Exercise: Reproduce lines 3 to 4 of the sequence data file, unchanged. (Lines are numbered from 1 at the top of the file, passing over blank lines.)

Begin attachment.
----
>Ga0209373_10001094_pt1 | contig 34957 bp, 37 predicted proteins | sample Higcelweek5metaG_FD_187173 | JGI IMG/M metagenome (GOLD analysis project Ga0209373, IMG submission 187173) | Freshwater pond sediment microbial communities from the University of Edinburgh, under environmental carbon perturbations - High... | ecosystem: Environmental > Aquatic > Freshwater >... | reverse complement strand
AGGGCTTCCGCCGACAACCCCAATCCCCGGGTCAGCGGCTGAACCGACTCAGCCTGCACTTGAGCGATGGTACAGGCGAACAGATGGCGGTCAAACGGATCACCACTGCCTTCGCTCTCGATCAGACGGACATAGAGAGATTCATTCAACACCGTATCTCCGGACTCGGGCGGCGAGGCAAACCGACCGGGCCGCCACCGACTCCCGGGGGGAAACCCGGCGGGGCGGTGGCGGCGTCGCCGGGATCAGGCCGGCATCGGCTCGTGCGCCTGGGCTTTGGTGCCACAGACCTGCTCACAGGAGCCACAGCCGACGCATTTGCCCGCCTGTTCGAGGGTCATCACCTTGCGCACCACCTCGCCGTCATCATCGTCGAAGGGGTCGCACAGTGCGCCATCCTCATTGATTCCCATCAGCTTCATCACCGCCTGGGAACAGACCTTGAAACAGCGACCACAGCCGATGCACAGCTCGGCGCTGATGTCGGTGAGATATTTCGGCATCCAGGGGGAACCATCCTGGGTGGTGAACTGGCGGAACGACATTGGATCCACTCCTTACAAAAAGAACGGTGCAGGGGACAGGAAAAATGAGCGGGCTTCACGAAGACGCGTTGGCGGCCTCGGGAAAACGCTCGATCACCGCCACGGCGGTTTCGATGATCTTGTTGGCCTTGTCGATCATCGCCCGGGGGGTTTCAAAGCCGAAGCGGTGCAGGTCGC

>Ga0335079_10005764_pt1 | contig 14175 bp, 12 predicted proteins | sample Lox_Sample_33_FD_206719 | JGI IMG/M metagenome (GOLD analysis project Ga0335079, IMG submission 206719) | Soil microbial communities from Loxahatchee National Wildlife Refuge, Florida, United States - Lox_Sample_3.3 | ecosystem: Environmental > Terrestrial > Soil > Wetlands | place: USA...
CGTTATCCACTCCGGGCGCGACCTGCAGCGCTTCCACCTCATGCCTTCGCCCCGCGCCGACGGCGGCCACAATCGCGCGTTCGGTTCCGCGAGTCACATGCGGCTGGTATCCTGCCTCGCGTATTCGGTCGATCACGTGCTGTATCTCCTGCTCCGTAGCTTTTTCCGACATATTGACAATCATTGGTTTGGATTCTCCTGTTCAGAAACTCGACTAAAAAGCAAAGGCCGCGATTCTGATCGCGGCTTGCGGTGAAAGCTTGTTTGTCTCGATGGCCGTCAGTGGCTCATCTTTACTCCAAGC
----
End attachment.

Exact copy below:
>Ga0335079_10005764_pt1 | contig 14175 bp, 12 predicted proteins | sample Lox_Sample_33_FD_206719 | JGI IMG/M metagenome (GOLD analysis project Ga0335079, IMG submission 206719) | Soil microbial communities from Loxahatchee National Wildlife Refuge, Florida, United States - Lox_Sample_3.3 | ecosystem: Environmental > Terrestrial > Soil > Wetlands | place: USA...
CGTTATCCACTCCGGGCGCGACCTGCAGCGCTTCCACCTCATGCCTTCGCCCCGCGCCGACGGCGGCCACAATCGCGCGTTCGGTTCCGCGAGTCACATGCGGCTGGTATCCTGCCTCGCGTATTCGGTCGATCACGTGCTGTATCTCCTGCTCCGTAGCTTTTTCCGACATATTGACAATCATTGGTTTGGATTCTCCTGTTCAGAAACTCGACTAAAAAGCAAAGGCCGCGATTCTGATCGCGGCTTGCGGTGAAAGCTTGTTTGTCTCGATGGCCGTCAGTGGCTCATCTTTACTCCAAGC